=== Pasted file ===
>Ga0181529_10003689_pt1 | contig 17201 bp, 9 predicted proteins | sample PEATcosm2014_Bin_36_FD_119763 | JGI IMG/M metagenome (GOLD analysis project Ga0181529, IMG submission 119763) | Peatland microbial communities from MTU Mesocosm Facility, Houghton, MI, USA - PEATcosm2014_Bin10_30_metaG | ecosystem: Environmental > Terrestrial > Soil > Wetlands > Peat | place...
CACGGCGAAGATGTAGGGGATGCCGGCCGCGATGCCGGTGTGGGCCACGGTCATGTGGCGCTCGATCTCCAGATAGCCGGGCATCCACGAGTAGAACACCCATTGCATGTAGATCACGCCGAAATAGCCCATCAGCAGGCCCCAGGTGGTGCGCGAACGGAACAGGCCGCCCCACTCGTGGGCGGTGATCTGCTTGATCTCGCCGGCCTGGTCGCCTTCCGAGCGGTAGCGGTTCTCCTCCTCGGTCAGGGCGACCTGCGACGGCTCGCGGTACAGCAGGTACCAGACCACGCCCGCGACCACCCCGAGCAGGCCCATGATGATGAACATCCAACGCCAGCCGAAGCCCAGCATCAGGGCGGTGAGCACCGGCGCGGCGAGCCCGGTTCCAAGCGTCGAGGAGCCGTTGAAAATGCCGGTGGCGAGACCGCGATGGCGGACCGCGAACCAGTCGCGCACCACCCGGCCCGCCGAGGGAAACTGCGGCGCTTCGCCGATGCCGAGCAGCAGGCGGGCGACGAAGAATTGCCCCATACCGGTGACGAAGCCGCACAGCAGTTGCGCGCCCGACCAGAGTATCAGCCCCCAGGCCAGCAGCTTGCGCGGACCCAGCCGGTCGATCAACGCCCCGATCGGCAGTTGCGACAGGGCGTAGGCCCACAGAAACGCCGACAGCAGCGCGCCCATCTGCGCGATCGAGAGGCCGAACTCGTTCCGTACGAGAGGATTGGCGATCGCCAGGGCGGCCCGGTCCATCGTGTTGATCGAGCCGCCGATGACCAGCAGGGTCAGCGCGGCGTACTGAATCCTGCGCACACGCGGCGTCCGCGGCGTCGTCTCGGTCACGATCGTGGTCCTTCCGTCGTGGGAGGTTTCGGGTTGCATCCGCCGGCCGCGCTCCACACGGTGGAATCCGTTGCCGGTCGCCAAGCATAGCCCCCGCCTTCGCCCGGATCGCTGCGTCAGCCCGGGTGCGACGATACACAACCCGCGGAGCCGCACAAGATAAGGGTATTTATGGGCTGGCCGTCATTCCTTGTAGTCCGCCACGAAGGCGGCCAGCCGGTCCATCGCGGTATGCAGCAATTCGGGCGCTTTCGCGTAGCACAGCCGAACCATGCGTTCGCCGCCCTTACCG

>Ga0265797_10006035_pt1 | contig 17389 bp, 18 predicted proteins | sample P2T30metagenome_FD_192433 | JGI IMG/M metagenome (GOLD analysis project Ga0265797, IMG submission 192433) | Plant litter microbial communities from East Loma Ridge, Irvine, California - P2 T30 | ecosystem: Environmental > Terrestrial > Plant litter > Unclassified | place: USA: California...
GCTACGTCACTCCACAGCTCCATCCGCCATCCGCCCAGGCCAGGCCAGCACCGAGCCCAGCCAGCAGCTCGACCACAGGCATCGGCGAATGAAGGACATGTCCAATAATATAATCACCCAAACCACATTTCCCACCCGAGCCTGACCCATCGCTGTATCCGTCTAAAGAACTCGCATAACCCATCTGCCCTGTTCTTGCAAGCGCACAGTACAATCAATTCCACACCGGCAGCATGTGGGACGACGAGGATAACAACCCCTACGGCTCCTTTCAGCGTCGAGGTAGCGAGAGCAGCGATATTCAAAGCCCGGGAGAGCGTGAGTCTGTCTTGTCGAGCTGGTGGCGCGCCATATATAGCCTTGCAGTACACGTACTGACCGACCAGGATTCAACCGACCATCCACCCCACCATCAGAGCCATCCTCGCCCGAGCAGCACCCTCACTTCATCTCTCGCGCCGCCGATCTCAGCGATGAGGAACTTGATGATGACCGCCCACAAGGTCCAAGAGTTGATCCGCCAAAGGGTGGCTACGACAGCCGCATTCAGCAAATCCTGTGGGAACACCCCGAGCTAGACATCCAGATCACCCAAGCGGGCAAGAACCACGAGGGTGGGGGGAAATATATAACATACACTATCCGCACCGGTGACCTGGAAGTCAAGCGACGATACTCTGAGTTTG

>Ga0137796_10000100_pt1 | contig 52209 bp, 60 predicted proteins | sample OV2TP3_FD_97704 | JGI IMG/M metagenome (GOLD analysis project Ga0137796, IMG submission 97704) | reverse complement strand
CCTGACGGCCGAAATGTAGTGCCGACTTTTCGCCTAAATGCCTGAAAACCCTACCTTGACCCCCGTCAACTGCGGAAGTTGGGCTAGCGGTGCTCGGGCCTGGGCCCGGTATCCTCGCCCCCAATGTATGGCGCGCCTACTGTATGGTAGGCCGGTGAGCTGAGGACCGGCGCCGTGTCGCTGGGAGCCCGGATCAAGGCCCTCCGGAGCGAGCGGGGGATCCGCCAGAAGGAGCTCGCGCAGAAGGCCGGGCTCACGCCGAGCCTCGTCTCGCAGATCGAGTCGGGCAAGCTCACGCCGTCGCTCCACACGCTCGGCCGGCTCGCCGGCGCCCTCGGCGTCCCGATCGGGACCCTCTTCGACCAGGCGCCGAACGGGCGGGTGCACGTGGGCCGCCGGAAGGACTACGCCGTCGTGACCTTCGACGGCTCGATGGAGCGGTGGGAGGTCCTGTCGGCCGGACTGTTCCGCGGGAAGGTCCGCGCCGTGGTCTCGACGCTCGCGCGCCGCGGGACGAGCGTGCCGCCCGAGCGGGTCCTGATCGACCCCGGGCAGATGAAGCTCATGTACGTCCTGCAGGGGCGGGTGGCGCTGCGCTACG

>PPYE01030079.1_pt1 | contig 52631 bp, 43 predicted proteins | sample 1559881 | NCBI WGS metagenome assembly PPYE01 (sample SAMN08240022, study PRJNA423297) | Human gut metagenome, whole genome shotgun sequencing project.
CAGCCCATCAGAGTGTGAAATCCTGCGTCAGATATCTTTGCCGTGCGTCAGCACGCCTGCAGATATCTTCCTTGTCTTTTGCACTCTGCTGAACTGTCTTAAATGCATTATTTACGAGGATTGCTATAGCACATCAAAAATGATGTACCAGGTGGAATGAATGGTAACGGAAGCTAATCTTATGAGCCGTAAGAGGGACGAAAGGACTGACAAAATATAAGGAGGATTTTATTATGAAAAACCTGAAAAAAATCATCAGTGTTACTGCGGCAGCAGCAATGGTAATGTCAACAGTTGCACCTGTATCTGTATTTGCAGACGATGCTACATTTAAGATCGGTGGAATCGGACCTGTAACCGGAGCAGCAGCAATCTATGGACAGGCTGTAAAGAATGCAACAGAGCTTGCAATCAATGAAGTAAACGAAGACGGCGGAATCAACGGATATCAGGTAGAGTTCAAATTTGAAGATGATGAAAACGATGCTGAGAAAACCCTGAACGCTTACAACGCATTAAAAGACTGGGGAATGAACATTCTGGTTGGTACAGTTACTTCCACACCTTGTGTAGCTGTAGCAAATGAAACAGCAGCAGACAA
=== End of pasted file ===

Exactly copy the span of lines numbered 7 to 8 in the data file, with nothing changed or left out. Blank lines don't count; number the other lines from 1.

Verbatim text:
>PPYE01030079.1_pt1 | contig 52631 bp, 43 predicted proteins | sample 1559881 | NCBI WGS metagenome assembly PPYE01 (sample SAMN08240022, study PRJNA423297) | Human gut metagenome, whole genome shotgun sequencing project.
CAGCCCATCAGAGTGTGAAATCCTGCGTCAGATATCTTTGCCGTGCGTCAGCACGCCTGCAGATATCTTCCTTGTCTTTTGCACTCTGCTGAACTGTCTTAAATGCATTATTTACGAGGATTGCTATAGCACATCAAAAATGATGTACCAGGTGGAATGAATGGTAACGGAAGCTAATCTTATGAGCCGTAAGAGGGACGAAAGGACTGACAAAATATAAGGAGGATTTTATTATGAAAAACCTGAAAAAAATCATCAGTGTTACTGCGGCAGCAGCAATGGTAATGTCAACAGTTGCACCTGTATCTGTATTTGCAGACGATGCTACATTTAAGATCGGTGGAATCGGACCTGTAACCGGAGCAGCAGCAATCTATGGACAGGCTGTAAAGAATGCAACAGAGCTTGCAATCAATGAAGTAAACGAAGACGGCGGAATCAACGGATATCAGGTAGAGTTCAAATTTGAAGATGATGAAAACGATGCTGAGAAAACCCTGAACGCTTACAACGCATTAAAAGACTGGGGAATGAACATTCTGGTTGGTACAGTTACTTCCACACCTTGTGTAGCTGTAGCAAATGAAACAGCAGCAGACAA